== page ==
Last week on Saturday, I went to commiserate with a friend who had lost her sister.
She hails from somewhere in the bowels of Murang’a County and, at some point, we had to leave the car in which we were travelling and walk the rest of the way to her parents’ homestead.
As we struggled up the winding, narrow path, something unexpected happened; something that hadn’t happened to me in a long time — at least not in Nairobi.
Several people, total strangers heading in the opposite direction, warmly greeted us. No handshakes were exchanged, but none were needed; the warmth in their eyes and the genuineness of their smiles were enough.
It was obvious to those people that we were “foreigners”, but instead of viewing us with suspicion, they welcomed us wholeheartedly even though they had no idea what business had taken us there.
That evening, we travelled back to our city homes, where if a stranger stops to offer a greeting, you either take off in the opposite direction, scream your lungs out, or studiously ignore the “weird person”.
For all you know, he or she could be some con, a thug intending to rob you at gun point, or the latest job description in Kenya’s crime world: a kidnapper.
With such possibilities, one would be forgiven for wearing suspicion and mistrust like a cloak.
The only times I extend or accept greetings from someone I don’t know is in church, and only when the minister asks us to “say hi to the person seated next to you,” at work-related functions for the sake of networking, or other public functions such as weddings and fund-raisers. In these instances, it would seem rude if you ignored the people next to you.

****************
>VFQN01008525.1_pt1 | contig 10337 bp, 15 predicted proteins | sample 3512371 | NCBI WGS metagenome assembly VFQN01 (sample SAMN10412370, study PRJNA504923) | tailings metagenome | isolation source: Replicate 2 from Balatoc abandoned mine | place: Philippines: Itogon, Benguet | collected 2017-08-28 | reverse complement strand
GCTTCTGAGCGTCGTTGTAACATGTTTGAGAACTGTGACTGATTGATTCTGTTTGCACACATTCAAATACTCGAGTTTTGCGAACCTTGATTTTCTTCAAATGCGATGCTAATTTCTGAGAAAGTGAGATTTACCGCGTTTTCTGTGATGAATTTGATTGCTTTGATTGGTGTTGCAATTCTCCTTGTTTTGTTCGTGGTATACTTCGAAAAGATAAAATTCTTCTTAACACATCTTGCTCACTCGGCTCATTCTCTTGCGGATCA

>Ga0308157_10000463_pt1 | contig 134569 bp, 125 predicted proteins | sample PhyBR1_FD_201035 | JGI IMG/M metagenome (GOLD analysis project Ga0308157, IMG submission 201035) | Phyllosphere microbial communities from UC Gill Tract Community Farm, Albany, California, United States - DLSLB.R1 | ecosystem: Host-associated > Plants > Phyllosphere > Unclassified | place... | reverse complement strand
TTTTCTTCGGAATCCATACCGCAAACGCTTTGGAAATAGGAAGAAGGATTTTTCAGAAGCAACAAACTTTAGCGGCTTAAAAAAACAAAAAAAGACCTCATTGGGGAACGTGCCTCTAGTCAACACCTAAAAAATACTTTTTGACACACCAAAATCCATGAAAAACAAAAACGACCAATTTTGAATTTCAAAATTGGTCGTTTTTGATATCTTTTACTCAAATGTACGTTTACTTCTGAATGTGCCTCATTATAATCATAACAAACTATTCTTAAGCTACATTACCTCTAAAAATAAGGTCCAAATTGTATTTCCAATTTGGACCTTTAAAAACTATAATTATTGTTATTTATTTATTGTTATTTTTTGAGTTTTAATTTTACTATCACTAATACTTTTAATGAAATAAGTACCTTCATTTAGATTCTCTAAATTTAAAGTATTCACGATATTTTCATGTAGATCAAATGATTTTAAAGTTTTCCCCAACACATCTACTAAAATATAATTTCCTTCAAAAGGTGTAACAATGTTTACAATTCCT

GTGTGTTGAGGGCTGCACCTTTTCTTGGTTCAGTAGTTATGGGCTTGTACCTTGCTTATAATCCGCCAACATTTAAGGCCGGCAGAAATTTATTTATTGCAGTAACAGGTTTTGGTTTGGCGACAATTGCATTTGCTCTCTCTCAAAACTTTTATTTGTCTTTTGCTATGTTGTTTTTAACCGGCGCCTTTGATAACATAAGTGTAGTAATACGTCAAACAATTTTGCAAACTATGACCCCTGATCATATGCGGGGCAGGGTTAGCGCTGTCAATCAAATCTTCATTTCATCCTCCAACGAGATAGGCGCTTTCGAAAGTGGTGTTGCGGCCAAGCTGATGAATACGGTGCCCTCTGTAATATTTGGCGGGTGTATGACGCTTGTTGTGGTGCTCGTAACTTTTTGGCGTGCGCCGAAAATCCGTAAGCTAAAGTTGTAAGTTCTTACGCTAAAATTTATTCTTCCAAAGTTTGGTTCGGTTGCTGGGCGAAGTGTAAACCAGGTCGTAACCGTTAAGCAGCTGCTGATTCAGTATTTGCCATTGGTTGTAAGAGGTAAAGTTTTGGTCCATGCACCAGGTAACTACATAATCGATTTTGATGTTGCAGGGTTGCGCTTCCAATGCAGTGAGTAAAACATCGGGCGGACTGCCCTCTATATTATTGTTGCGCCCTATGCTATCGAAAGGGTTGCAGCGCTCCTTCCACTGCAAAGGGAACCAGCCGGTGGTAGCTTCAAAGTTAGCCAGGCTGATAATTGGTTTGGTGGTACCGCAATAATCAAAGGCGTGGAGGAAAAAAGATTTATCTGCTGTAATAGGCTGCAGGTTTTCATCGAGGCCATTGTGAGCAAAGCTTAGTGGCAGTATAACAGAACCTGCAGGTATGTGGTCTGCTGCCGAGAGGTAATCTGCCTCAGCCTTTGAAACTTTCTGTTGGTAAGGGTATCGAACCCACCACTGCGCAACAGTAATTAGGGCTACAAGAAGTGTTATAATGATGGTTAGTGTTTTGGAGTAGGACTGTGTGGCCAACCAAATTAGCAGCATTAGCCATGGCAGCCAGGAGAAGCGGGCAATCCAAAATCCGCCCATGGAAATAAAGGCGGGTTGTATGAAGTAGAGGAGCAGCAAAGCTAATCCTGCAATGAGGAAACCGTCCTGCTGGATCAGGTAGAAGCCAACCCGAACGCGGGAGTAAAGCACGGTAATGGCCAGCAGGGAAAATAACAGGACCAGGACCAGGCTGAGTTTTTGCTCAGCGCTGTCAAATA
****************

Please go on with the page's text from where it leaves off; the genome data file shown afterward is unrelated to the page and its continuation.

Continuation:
I blame this snobbishness (or is it survival strategy?) on the prevailing insecurity and rising crime in the country. The truth is that you cannot help being suspicious of every stranger that looks your way for a second longer than is acceptable.
Even children are no longer the innocent sweethearts we knew.
A few weeks ago, a neighbour was telling me about another neighbour whose child’s bicycle was stolen from her compound in broad daylight.
A couple of days later, the stolen bicycle was spotted in a shop that deals with second-hand furniture. Investigations led them to a gang of three—two men and a seven-year-old boy.
The boy’s job was to get into different compounds, take whatever had been left “lying around” and walk out with it.
The men would then take over from that point. The rationale is that one would find it difficult to descend on a helpless lad with blows and kicks should one corner a child trying to steal from one.
The decay in society has become so bad that it has eroded the compassionate, humane nature in us.
Consider this: the other day, a relative offered a lift to a couple of school children on their way home in the evening.
It was raining cats and dogs and the poor tots — they were four — were soaked to the bone.
Later on, thinking about it, he felt like repeatedly kicking himself when it occurred to him how foolhardy his action had been.
What if he had been mistaken for a kidnapper or paedophile (there are too many of these nowadays) and lynched? Or have the police tail him? Just what if....
Gone are the days when stopping to greet a child was normal. Today, one could be accused of being a sex predator. And that is something that every mother contemplates with forbidding trepidation.
What a suspicious society we have been compelled to become.